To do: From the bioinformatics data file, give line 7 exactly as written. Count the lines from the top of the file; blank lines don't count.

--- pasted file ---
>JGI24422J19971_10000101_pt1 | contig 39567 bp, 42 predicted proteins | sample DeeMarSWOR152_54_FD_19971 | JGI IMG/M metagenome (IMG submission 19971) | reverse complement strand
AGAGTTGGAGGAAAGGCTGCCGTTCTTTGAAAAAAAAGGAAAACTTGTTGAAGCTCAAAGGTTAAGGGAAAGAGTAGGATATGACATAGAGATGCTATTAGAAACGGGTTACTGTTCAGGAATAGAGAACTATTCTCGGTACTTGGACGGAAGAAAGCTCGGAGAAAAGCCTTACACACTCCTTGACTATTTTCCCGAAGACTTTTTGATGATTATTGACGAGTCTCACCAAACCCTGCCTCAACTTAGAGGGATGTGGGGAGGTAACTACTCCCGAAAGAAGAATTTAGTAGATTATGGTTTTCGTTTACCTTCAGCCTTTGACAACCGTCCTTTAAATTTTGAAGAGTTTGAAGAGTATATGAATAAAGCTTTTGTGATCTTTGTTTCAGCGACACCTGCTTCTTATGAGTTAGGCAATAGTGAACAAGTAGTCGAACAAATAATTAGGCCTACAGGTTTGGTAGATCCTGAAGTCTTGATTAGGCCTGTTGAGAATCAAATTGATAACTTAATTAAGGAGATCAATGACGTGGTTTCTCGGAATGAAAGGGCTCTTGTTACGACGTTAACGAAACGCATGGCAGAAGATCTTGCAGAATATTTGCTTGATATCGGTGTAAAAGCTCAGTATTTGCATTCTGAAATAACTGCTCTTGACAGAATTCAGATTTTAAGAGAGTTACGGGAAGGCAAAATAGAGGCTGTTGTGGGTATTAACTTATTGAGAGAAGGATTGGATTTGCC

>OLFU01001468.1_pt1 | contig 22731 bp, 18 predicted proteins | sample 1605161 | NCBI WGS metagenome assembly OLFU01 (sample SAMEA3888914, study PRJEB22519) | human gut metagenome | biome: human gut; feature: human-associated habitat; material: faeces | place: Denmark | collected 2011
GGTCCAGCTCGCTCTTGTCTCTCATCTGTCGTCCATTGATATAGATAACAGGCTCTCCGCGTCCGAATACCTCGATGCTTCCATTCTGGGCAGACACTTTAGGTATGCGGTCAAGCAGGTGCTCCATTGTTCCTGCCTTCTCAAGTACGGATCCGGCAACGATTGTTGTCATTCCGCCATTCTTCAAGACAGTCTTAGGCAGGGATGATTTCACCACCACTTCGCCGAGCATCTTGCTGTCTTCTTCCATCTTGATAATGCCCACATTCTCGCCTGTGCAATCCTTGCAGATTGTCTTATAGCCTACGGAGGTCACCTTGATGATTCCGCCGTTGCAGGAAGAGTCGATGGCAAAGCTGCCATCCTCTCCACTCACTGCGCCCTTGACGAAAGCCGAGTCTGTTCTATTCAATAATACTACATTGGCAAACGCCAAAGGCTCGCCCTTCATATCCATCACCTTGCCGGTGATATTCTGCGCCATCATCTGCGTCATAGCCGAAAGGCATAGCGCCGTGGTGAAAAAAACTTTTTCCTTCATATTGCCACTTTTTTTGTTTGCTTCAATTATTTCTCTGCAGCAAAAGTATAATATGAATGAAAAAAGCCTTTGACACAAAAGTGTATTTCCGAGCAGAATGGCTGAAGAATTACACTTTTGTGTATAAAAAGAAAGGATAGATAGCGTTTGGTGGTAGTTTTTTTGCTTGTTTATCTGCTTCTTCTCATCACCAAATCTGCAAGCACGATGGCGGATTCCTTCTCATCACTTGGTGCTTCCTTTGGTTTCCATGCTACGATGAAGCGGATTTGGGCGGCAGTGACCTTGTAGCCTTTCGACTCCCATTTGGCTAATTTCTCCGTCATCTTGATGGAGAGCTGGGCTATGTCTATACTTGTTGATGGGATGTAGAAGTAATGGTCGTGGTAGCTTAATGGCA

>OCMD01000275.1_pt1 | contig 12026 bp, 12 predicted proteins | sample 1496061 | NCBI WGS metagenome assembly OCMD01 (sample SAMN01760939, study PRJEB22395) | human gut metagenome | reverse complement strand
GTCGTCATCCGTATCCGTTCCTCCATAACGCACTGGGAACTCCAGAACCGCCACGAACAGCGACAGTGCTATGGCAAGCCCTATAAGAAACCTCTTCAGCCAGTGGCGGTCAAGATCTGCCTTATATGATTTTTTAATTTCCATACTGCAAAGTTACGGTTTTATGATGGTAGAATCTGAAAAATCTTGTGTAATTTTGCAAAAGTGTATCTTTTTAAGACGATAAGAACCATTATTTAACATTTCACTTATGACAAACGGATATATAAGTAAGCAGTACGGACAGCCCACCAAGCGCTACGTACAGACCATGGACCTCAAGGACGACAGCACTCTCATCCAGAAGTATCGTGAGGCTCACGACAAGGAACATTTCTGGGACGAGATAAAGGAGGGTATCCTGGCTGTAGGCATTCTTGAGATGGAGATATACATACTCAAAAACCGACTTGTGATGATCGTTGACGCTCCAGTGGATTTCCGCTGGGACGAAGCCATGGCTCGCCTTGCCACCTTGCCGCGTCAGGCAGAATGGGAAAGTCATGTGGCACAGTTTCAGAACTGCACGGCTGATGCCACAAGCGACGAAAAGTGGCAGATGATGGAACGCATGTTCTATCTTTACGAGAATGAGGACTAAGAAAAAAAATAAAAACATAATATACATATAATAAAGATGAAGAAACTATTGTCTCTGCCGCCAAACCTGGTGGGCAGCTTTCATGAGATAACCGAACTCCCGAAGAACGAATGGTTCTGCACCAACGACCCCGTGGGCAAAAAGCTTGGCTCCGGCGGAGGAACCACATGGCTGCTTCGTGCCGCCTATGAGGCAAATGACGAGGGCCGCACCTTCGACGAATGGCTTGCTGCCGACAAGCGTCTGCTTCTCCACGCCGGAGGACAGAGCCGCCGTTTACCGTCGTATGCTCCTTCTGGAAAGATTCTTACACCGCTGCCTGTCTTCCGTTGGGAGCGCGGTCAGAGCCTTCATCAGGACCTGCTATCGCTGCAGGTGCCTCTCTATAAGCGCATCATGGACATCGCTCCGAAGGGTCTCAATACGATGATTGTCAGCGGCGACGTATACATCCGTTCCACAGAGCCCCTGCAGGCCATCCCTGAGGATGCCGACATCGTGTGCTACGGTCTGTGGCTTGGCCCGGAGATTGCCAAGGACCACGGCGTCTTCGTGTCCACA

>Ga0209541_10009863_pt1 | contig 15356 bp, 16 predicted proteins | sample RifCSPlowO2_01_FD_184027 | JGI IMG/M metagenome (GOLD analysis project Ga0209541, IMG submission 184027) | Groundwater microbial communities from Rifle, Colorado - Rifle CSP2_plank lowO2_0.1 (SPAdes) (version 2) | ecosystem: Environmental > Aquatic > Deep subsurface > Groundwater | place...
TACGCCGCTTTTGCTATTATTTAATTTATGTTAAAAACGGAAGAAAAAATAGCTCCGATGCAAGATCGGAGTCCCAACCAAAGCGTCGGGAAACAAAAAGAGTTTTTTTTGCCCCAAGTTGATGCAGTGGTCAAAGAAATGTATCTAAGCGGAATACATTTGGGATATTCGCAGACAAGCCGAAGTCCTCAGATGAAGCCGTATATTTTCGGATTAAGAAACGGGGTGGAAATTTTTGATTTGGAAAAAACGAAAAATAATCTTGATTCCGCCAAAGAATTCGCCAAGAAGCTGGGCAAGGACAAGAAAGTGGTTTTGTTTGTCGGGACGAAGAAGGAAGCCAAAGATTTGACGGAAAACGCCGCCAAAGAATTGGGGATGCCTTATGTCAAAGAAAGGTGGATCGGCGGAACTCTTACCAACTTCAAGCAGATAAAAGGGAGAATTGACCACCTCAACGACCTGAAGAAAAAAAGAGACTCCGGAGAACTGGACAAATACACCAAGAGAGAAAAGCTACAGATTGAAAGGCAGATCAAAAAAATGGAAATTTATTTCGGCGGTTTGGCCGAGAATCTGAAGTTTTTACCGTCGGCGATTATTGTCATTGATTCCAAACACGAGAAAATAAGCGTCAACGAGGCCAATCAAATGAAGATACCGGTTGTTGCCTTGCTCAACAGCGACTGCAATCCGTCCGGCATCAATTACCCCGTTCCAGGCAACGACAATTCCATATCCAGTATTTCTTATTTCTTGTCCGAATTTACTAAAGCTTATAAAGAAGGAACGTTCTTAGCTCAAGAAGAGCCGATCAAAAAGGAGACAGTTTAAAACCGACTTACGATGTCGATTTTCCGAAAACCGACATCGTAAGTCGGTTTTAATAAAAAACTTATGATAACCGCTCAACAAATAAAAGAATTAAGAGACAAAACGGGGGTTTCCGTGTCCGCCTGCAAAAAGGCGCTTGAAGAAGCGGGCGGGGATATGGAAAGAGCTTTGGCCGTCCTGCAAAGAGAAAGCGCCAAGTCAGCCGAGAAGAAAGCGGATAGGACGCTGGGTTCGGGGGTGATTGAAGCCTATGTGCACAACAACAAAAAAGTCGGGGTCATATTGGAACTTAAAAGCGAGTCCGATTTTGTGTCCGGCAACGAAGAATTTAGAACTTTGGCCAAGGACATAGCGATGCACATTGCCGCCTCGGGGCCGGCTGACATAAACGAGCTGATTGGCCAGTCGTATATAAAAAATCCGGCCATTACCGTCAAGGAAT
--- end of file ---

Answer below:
>Ga0209541_10009863_pt1 | contig 15356 bp, 16 predicted proteins | sample RifCSPlowO2_01_FD_184027 | JGI IMG/M metagenome (GOLD analysis project Ga0209541, IMG submission 184027) | Groundwater microbial communities from Rifle, Colorado - Rifle CSP2_plank lowO2_0.1 (SPAdes) (version 2) | ecosystem: Environmental > Aquatic > Deep subsurface > Groundwater | place...